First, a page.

April  6, 2010
4 Ratings
  • Serves 6 big rolls or 10 smaller
Author Notes

Kummelweck (or just plain Weck) is a kaiser-type roll pretty much only found in Western NY, where it is eaten exclusively in the form of Beef on Weck - thick-sliced roast beef slathered with horseradish on a weck topped with salt and caraway seeds. I first had this at my grandma's memorial service in Cassadaga, NY and embarrassingly found that I could not pull myself away from the buffet table as I consumed sandwich after wecky sandwich. I've got the buns down pretty well, now all I need is a good roast beef recipe (if you have suggestions, please let me know!)! - solmstea —solmstea

Test Kitchen Notes

My Buffalo-born boyfriend was ecstatic to see Kummelweck bread featured. After raving about the beloved Beef on 'Weck, we wondered if this recipe would live up to the memories. Success! Not only is this recipe easy to follow, but we had fresh bread in about 1 1/2 hours. Kummelweck is known for the salt-crusted top (delicious) along with the caraway seeds, which are commonly known for flavoring rye bread. The butter and egg make this bread almost biscuit-like. Salty biscuits from heaven. We served with roast beef and made a toast to Buffalo, NY. - CatherineJagers —The Editors

What You'll Need
  • 4-5 cups All-purpose or bread flour
  • 2 teaspoons salt
  • 2 tablespoons Mild-flavored oil
  • 1 tablespoon Softened butter
  • 1 Egg white
  • 2 tablespoons Granulated sugar
  • 1 packet Active dry yeast
  • 1.5 cups Hot water
  • some extra melted butter to brush on top
  • some Flaky sea salt (to taste)
  • some Caraway seeds (to taste)
  1. Mix 1.5 cups of the flour, the sugar, the salt, and the yeast. Add the oil and butter until well incorporated. Then slowly add the hot water, mixing until the batter is smooth.
  2. Mix in the egg white and enough dough to make a soft, shaggy dough. Knead until smooth, elastic, and well-incorporated.
  3. Place the dough in a lightly oiled bowl and let rise for about an hour in a warm place. It's done when you can press on the top of the dough and it doesn't spring back.
  4. Form the dough into equal pieces and form into rounds on a lightly floured surface. Let rest, covered, for 30 minutes or until the buns have about doubled in size. Preheat the oven to 400 F.
  5. Brush the top of the rolls with melted butter and lightly press on some of the salt and caraway seeds.
  6. Bake 15 - 20 minutes or until golden brown. It can help to spray water into the oven once in a while. Transfer the buns to a wire rack to cool.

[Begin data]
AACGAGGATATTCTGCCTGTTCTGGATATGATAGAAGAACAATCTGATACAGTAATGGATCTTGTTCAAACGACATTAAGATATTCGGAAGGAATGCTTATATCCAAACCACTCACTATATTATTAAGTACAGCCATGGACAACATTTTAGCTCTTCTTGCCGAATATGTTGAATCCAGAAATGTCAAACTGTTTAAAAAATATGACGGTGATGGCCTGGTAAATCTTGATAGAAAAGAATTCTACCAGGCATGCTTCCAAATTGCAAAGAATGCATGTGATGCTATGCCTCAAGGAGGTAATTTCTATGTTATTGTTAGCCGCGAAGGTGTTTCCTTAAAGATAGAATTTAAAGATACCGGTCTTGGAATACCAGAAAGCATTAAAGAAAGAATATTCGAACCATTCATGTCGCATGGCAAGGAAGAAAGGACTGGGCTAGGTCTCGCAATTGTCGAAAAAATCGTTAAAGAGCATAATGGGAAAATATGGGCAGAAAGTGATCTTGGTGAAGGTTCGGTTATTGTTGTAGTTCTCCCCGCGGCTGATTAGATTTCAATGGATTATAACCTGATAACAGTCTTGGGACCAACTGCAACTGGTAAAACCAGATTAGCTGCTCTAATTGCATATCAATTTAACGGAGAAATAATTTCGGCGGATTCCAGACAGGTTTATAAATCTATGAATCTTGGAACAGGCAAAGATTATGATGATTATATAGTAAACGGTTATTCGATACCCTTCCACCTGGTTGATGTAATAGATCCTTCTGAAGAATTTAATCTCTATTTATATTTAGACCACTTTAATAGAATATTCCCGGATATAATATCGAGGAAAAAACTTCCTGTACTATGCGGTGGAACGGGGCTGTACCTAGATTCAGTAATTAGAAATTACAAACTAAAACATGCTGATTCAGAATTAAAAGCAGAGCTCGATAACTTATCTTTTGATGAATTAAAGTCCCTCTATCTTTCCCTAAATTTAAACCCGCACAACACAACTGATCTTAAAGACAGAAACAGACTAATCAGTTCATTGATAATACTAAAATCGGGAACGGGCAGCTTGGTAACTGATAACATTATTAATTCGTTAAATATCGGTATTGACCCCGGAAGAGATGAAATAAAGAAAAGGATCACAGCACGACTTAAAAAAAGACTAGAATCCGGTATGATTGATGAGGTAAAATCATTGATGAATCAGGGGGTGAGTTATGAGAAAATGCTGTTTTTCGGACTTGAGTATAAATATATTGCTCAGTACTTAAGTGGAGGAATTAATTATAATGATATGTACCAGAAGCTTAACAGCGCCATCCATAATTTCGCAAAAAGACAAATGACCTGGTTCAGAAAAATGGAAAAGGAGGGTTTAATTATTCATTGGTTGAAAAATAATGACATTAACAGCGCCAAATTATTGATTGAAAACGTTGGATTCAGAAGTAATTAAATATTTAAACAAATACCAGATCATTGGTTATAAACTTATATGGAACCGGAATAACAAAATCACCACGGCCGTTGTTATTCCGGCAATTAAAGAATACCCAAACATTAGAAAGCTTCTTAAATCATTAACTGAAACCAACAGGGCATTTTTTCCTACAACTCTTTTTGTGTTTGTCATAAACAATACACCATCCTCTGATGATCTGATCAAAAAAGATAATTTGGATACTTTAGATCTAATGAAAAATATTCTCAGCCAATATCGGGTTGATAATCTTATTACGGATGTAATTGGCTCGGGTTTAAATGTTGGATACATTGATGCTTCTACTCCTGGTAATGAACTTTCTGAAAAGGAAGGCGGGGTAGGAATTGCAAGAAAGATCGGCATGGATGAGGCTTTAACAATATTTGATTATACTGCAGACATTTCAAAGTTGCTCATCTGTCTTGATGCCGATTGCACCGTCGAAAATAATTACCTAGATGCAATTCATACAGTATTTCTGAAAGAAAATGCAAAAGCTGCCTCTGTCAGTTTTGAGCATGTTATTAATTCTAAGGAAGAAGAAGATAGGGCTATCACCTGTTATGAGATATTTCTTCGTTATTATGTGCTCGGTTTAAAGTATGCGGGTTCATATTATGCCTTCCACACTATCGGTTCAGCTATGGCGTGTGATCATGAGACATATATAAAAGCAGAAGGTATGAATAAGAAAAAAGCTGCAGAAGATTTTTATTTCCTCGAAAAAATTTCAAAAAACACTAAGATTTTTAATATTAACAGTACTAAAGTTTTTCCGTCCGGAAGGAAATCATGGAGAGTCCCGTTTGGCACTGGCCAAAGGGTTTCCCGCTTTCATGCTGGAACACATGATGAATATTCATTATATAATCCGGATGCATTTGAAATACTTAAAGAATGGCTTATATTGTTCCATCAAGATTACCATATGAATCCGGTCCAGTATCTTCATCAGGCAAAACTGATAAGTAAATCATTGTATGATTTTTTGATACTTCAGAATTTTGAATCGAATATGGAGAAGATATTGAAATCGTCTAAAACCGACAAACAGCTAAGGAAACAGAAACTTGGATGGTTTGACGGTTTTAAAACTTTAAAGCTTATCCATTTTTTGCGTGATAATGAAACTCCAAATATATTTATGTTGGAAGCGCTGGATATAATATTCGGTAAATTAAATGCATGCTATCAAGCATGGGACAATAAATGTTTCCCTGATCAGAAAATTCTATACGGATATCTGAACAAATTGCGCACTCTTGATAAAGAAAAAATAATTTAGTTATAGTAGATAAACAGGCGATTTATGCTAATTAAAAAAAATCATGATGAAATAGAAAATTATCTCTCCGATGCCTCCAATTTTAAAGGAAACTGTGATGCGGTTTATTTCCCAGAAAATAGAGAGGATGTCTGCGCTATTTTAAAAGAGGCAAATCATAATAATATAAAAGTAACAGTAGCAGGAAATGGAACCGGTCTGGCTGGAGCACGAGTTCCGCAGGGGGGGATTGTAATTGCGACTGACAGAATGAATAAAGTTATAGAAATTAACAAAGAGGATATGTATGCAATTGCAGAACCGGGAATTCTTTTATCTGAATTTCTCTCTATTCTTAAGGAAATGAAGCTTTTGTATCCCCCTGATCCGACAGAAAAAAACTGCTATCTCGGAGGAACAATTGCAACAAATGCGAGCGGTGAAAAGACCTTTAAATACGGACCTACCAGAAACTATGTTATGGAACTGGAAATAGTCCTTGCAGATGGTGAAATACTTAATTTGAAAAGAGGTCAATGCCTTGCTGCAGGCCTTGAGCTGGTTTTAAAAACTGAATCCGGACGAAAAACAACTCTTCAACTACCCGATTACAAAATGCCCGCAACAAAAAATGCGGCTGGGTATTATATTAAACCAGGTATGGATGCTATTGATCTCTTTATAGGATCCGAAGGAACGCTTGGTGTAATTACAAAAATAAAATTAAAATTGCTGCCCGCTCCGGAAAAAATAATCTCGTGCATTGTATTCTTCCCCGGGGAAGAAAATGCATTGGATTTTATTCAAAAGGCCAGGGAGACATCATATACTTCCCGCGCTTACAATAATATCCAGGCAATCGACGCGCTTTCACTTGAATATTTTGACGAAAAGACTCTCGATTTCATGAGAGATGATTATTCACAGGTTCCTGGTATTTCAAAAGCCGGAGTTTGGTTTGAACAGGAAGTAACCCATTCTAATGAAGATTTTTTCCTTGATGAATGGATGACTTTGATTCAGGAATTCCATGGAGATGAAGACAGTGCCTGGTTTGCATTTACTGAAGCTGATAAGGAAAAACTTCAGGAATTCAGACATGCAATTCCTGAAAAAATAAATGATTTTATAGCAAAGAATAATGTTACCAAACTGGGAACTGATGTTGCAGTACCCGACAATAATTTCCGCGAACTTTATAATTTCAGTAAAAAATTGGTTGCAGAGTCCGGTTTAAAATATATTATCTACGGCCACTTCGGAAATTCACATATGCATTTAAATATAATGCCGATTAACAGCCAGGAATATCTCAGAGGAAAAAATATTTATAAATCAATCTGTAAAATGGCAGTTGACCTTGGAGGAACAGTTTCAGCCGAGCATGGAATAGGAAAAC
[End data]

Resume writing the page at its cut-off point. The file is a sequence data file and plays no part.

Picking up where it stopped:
See what other Food52ers are saying.

  • Michelle Crum
    Michelle Crum
  • Zanne
  • solmstea
I like to cook simply, especially cooking with things I can find (or at the very least, find at the farmers market which, in SoCal, contains every kind of produce on earth!). I like ingredients like lambsquarters, which grow in every alley and once-tilled ditch but are overlooked as weeds. Or I like scuba diving for lobster - lobster you catch with your bare hands just tastes Great! Generally, I don't like overly fussy recipes and tend to just improvise with whatever I have on hand and few meals come out of my kitchen without green garlic, cayenne, orange zest, or either fresh mint or dill.

4 Reviews

Michelle C. December 23, 2018
This western New York girl is getting ready to make my beef on weck Christmas Day. It made my heart happy to see that your grandma was in Cassagaga, NY. I just have to tell you my grandma was in Cassadaga, too! I spent many summers with my grandparents at their little house on the lake. Makes me smile. Merry Christmas.
solmstea December 24, 2018
Wow, small world! Especially given Cassadaga is so small, I'm sure they knew each other.
Zanne October 26, 2013
Followed the recipe exactly as written...and it didn't turn out right. Even baked them a couple minutes longer, and they were still raw in the middle. Should have trusted my gut instead. Makes me wonder if the submitter even tested this.
solmstea January 22, 2014
Strange, it worked out for me (second picture) as well as another reviewer (first picture). Maybe you didn't cook them long enough or have different environmental conditions than I did in Southern California?